A couple of years ago, on a Monday in February designated as Martin Luther King Jr. Day, I drove by a county courthouse in Oneonta, Alabama, and was surprised to see birthday well wishes. You might be thinking they were to honor such an illustrious and peaceful man as King.
They were not.
What I saw was a celebration of Jefferson Davis, the former president of the defeated Southern Confederacy.
Not only were the townspeople of Oneonta unwilling to honor King, but they also went a step further — by celebrating a man who led a civil war in support of the slave trade.
A pall overcame me as I surveyed the brazen disregard and hatefulness. An opportunity for celebration of a great man was turned into a spectacle of Southern pride. An opportunity for racial healing was turned into a racial slap in the face.
According to a Depauw University article, [during the Cold War], “German people started to recognize the other Germans as something different from themselves; in other words, there was a mental barrier between the people of West and East Germany. This difference between the people of the two remains in their conscious and is still present in the reunified Germany. The German people are still on their way to creating a new history as ‘Germany.’”
And this is where the United States is as a country, too, 151 years after the Civil War. Racially, it is all too obvious, as illustrated in Oneonta.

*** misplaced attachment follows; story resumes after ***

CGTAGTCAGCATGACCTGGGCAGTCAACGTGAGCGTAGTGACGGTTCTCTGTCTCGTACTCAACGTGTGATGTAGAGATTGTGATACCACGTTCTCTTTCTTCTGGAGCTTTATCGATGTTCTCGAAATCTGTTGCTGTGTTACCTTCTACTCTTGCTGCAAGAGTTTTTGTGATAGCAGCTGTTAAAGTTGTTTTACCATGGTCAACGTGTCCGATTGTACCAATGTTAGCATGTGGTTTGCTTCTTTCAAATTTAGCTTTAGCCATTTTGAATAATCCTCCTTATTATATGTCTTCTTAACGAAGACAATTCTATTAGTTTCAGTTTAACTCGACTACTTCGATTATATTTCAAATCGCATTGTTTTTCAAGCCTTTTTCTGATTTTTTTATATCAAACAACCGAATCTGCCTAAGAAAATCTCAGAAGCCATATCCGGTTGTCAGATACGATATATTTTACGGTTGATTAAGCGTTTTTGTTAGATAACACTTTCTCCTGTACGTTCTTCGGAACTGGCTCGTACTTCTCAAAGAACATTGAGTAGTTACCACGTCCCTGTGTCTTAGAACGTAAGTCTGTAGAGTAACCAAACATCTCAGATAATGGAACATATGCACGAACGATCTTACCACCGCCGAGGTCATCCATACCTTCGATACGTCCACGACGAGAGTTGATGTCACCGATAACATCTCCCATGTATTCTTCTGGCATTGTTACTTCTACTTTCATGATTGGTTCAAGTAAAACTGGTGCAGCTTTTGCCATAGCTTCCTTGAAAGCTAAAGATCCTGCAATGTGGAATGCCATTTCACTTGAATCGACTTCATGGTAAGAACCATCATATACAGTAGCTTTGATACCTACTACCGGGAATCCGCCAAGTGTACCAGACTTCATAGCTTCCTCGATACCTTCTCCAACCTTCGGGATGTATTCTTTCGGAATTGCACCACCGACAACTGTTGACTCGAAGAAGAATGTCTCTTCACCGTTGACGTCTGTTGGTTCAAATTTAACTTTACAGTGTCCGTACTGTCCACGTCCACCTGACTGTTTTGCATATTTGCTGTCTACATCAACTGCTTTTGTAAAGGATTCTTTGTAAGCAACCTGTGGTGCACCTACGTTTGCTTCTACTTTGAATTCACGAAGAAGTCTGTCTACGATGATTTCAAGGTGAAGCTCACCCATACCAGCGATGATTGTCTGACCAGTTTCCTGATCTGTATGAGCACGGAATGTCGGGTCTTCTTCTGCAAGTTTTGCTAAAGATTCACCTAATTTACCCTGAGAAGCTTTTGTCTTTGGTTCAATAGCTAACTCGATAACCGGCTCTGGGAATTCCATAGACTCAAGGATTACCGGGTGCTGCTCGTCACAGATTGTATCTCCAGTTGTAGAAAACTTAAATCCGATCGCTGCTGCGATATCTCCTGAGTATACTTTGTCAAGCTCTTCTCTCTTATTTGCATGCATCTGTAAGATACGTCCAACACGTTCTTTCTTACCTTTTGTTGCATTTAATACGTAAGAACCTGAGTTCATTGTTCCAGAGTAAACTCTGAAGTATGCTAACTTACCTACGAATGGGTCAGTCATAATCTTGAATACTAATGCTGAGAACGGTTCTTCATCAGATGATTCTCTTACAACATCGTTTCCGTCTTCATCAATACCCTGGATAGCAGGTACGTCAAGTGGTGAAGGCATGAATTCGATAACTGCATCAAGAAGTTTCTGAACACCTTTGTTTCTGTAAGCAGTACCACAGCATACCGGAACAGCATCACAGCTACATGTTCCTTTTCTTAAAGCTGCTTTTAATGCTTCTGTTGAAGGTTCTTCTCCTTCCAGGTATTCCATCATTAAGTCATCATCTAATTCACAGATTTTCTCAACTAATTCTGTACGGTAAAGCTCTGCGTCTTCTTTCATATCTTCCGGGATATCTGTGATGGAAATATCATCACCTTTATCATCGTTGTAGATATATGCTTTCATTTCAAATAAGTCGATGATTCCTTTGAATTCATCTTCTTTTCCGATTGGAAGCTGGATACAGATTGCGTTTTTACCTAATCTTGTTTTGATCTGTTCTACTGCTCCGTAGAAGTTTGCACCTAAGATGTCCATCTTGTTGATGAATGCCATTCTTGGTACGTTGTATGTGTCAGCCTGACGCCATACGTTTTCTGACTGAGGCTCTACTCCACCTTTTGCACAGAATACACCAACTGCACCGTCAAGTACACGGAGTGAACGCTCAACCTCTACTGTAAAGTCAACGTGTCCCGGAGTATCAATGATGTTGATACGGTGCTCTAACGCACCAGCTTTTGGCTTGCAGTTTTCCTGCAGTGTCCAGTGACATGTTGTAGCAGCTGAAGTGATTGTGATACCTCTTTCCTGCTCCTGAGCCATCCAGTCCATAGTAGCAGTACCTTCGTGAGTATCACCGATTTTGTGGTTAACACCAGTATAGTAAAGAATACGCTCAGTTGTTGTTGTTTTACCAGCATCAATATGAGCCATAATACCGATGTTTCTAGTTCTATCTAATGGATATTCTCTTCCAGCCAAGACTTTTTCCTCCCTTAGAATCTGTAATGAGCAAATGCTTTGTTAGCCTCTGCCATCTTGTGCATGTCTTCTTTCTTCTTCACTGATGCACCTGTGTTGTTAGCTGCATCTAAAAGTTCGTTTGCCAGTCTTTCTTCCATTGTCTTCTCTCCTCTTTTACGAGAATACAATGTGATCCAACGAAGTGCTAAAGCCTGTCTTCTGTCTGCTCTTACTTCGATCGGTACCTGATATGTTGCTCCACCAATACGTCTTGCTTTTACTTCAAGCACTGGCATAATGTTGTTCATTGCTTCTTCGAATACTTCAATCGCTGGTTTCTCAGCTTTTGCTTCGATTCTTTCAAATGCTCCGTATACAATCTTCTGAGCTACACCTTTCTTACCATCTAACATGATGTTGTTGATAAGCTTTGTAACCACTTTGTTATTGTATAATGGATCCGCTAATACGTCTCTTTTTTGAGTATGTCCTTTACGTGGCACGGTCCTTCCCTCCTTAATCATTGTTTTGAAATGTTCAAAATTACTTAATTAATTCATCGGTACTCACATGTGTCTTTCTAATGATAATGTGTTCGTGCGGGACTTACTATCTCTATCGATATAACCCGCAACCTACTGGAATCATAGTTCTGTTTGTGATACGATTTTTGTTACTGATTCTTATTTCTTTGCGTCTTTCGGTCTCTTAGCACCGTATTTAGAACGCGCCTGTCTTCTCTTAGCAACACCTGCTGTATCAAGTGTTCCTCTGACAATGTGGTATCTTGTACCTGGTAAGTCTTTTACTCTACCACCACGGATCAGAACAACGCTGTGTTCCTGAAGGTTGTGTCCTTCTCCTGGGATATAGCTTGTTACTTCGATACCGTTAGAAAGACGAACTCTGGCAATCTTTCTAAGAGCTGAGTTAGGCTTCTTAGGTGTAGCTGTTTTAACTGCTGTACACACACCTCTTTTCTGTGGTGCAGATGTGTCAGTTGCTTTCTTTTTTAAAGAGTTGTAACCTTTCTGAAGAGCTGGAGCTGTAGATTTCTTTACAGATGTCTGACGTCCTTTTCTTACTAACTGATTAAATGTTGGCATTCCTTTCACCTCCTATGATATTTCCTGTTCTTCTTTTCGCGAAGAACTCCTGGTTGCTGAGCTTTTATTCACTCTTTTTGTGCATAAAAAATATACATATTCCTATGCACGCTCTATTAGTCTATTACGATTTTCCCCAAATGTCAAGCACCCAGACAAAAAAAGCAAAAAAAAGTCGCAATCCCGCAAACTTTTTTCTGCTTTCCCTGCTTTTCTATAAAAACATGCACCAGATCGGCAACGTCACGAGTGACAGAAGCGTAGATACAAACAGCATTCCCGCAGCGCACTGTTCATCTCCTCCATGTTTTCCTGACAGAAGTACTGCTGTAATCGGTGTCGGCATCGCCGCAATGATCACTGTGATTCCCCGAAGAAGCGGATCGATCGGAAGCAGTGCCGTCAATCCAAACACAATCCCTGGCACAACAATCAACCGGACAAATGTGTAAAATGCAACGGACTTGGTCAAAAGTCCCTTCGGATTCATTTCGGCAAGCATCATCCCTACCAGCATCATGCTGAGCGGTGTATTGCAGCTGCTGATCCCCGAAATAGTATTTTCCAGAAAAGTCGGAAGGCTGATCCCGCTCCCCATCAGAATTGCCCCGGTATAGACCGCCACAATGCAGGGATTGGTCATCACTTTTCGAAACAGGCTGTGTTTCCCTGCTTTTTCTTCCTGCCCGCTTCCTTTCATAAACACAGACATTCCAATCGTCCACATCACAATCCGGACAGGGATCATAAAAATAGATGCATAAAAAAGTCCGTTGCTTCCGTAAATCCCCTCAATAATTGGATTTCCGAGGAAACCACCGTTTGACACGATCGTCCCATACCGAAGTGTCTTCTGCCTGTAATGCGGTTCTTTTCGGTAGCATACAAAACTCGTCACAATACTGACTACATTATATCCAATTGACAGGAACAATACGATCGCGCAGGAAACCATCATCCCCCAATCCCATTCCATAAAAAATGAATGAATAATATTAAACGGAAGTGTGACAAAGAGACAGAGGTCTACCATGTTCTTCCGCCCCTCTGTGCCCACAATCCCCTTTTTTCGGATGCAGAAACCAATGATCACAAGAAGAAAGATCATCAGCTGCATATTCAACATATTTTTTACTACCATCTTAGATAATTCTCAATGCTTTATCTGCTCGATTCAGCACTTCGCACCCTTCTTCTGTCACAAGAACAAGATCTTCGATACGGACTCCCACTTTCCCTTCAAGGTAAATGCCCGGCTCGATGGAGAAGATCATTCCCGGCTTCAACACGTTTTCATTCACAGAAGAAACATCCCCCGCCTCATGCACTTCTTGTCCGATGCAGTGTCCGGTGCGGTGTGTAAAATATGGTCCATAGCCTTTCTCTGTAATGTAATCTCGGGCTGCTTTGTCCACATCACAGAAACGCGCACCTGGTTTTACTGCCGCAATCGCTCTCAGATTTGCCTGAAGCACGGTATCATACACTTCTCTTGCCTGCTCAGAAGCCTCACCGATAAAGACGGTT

Getting back to Martin Luther King Jr.; in my opinion, anyone, anywhere, who promotes non-violence to solve society’s problems, is worth honoring. Ghandi. Mandela. King.
King followed Christ’s teachings, advocating for the disenfranchised, as Jesus did. He turned up the heat on authority, as Jesus did. And he raised the voice of a people in much need of recognition, rights and freedoms.
He did so by advocating non-violent practices such as marches, sit-ins and boycotts. Jesus did the same, boycotting those who would seek to profit at the temple.
I would like to close this article with some quotes by King. When your words are truth, what better way to be remembered?
“Darkness cannot drive out darkness; only light can do that. Hate cannot drive out hate; only love can do that.”
“I have a dream that my four little children will one day live in a nation where they will not be judged by the color of their skin but by the content of their character.”
“I refuse to accept the view that mankind is so tragically bound to the starless midnight of racism and war that the bright daybreak of peace and brotherhood can never become a reality. … I believe that unarmed truth and unconditional love will have the final word.”
“That old law about ‘an eye for an eye’ leaves everybody blind. The time is always right to do the right thing.”
“Nonviolence is a powerful and just weapon. Indeed, it is a weapon unique in history, which cuts without wounding and ennobles the man who wields it.”
“We must develop and maintain the capacity to forgive. He who is devoid of the power to forgive is devoid of the power to love. There is some good in the worst of us and some evil in the best of us. When we discover this, we are less prone to hate our enemies.”
“The quality, not the longevity, of one’s life is what is important.”
“I have decided to stick with love. Hate is too great a burden to bear.”
Donna Steele of Greenfield is a member of a variety of community organizations aimed at bettering the city, including Greenfield Main Street and the Greenfield Coalition.